From what he wears, precautions he takes before entering the hospital, and how he interacts with medical teams and patients to his educational responsibilities and safety measures upon returning home, Southern Illinois University Edwardsville School of Pharmacy’s Jared Sheley has changed his daily practices in every way.
A clinical assistant professor of pharmacy practice in the school, Sheley holds a joint appointment as a clinical pharmacy specialist at HSHS St. Elizabeth’s Hospital in O’Fallon, Ill. He earned his doctorate from the SIUE School of Pharmacy in 2012.
“I work with attending physicians and medical resident physicians with the Saint Louis University Family Medicine Residency program to provide the most appropriate, effective and safe evidenced-based care for patients being treated by my particular service, which can include patients admitted to any unit of the hospital for nearly any reason,” Sheley explained. “We serve as the primary treatment team for all of the patients’ needs throughout their hospital stay.”
“We typically meet as a multidisciplinary team every morning to discuss assessments and decide on plans for all of the patients’ medical needs, and follow up throughout the day as needed,” he added. “In addition to this, I am responsible for implementing and documenting treatment plans for pharmacy-driven protocols to manage things such as antibiotic dosing and monitoring, dosing of blood thinning medications and more.”
While still seeing patients with a variety of health challenges, individuals battling COVID-19 are among those he’s currently serving. The magnitude of the pandemic, and corresponding health and safety directives have dramatically altered Sheley’s work.
“I regularly educate our physicians and other medical staff on treatments and evidence for treatments, both in an informal way during our daily interactions, now done by phone whenever possible, as well as through formal lectures which I typically lead each week,” he added. “This has been important with COVID-19, as it is such a new disease for everyone, and we continue to learn more about it every day. There is a lot of new information coming out quickly, as well as a lot of misinformation circulating among both the public and health-care settings.”
Sheley’s colleague, SIUE alumna Dawn Dankenbring is the Pharmacy Residency Program director at HSHS St. Elizabeth’s Hospital, is also providing direct patient care to COVID-19 patients. She is one of the pharmacists working in the Intensive Care Unit. She credits the hospital’s proactive development of a multidisciplinary COVID-19 Task Force with clearly defining processes of how best to manage the surge of positive patients.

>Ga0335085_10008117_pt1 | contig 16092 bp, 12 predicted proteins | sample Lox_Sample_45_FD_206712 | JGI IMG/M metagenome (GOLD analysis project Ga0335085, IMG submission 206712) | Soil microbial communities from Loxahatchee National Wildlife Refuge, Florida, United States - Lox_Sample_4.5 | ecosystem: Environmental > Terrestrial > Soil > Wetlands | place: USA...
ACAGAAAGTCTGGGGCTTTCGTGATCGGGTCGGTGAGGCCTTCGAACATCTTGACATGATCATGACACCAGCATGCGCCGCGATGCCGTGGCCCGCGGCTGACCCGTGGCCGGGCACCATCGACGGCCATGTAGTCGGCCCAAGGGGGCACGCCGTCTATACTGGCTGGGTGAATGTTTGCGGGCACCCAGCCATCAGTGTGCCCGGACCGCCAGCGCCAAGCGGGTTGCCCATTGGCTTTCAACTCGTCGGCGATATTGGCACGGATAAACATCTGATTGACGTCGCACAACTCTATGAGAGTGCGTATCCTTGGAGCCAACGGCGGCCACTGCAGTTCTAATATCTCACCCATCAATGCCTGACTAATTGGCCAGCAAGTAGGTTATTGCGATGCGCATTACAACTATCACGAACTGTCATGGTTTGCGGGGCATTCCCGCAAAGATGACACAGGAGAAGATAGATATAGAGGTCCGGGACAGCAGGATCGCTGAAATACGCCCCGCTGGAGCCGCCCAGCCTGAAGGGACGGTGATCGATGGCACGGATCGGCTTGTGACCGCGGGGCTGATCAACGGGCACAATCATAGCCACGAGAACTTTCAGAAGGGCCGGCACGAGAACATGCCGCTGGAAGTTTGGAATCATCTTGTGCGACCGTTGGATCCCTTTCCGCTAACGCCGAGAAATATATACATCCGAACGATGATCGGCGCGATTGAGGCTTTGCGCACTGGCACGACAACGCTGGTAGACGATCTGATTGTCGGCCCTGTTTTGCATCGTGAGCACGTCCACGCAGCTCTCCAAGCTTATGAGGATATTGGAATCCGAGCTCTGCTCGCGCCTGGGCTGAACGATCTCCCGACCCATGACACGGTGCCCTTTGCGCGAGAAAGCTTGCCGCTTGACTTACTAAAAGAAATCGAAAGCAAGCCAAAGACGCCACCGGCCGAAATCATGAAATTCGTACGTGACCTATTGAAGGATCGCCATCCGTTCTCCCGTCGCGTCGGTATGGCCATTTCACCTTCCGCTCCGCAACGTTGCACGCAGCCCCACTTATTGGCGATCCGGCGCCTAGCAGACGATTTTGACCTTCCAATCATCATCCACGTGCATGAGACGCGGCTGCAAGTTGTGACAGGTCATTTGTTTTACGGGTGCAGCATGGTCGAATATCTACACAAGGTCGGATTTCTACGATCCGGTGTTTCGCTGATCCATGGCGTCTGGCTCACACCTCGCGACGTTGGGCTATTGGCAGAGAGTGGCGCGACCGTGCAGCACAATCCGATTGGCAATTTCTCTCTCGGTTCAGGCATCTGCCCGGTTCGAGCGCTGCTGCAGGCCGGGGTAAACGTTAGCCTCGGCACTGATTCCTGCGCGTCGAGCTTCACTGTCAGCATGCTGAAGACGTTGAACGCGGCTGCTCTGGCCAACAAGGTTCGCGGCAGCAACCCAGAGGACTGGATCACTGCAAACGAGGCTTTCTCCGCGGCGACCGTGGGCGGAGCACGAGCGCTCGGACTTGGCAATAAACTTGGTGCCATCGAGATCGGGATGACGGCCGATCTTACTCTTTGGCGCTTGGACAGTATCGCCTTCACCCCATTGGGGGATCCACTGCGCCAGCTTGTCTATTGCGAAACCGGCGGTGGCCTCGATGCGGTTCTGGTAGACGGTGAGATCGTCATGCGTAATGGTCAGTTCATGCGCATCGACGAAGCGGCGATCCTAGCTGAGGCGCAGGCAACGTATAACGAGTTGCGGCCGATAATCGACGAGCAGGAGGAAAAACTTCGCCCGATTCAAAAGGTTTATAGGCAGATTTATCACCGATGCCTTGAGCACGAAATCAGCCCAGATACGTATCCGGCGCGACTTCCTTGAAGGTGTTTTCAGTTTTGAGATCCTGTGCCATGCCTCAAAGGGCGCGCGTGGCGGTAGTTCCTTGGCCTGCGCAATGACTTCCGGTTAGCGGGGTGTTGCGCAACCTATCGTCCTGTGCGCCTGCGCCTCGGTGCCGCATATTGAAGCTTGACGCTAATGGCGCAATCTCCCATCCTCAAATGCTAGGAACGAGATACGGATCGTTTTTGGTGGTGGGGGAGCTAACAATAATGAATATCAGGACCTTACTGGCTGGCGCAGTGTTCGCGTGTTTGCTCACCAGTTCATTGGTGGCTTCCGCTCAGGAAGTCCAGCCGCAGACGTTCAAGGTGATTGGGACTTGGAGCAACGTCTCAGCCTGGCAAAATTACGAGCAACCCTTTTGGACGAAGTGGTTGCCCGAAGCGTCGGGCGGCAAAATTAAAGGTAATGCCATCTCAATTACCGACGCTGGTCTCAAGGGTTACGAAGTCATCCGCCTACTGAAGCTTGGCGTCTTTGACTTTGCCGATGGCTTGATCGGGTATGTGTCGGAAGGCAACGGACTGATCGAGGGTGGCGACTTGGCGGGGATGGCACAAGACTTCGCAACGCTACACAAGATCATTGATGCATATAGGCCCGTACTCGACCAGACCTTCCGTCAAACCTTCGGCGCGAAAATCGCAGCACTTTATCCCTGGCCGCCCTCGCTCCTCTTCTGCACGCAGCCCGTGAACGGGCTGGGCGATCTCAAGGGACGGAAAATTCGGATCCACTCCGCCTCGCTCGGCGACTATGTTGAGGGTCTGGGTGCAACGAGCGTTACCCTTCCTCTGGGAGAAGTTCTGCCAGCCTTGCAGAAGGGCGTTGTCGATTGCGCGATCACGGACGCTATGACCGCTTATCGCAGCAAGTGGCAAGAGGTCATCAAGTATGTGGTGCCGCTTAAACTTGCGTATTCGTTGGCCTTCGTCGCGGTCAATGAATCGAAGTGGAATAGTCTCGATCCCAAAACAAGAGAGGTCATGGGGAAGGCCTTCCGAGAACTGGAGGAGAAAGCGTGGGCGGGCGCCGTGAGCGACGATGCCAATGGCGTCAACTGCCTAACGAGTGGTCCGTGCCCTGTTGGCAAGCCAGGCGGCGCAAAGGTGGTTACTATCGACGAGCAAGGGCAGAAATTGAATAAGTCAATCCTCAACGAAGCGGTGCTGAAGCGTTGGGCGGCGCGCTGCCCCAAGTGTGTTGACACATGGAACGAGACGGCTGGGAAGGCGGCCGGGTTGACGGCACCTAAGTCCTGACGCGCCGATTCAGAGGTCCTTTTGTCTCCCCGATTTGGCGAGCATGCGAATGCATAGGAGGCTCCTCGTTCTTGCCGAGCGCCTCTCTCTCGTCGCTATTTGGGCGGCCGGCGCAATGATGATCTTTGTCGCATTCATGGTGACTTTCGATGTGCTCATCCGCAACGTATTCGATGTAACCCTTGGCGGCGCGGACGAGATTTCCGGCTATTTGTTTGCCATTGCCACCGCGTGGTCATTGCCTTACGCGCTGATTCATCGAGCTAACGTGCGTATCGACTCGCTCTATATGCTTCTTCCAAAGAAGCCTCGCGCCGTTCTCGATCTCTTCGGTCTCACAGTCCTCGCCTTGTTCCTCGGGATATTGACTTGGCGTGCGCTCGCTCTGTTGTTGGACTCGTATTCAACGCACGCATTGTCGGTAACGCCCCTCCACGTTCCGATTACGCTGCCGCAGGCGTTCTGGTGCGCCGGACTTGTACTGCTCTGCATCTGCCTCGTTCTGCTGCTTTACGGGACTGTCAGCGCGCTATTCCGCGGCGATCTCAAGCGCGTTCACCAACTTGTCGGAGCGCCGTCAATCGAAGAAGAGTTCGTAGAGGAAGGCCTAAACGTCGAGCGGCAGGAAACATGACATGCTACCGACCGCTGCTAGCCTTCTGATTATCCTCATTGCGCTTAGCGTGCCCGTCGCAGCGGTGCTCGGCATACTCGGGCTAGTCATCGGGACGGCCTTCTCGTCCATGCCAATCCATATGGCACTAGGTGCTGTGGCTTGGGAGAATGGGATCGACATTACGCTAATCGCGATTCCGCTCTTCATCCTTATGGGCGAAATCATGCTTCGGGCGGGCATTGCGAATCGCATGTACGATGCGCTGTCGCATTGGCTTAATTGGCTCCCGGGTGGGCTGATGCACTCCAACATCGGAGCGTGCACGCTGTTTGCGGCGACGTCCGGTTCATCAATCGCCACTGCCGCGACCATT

“This task force continues to meet daily, and my role as a representative of the Pharmacy Department, is to keep our hospital staff informed of our current drug inventory, as unfortunately, national drug shortages present a real challenge in effectively caring for these patients,” Dankenbring said.
“The biggest challenge in these circumstances is trying to pharmacologically manage the relative unknown, and with limited drug availability,” she explained. “There are days when you feel that maybe what you are doing is having an impact, and others that are nothing short of disheartening.”
Despite the personal and professional challenges surrounding the novel Coronavirus, Sheley and Dankenbring remain committed to the oath they took as pharmacists, vowing to consider the welfare of humanity and relief of suffering as primary concerns, and applying knowledge, experience and skills to assure optimal patient outcomes.
“Pharmacists play a vital role in ensuring patients receive the most effective and safest treatment possible, and that is as important now as ever,” Sheley emphasized. “I am limiting direct interaction with patients, wearing personal protective equipment when appropriate, and avoiding interactions with people outside my immediate family to avoid being a vector of disease spread.”
Dankenbring notes a positive emerging in this unprecedented time is the collaboration among healthcare workers across the country, even between those who work for “competitor” hospitals and health systems.
“Pharmacists continue to work diligently, on and off the clock, to review the rapidly emerging scientific evidence for treatment from around the globe,” she said.
To the public she urged, “Please understand that at this point in time, our best course of action continues to be prevention. As social distancing measures begin to lessen, it is important not to become complacent, and to continue to practice proper infection control precautions.”
PHOTO: From left, SIUE School of Pharmacy Clinical Assistant Professor Jared Sheley and alumna Dawn Dankenbring, Pharmacy Residency Program director at HSHS St. Elizabeth’s Hospital in O’Fallon.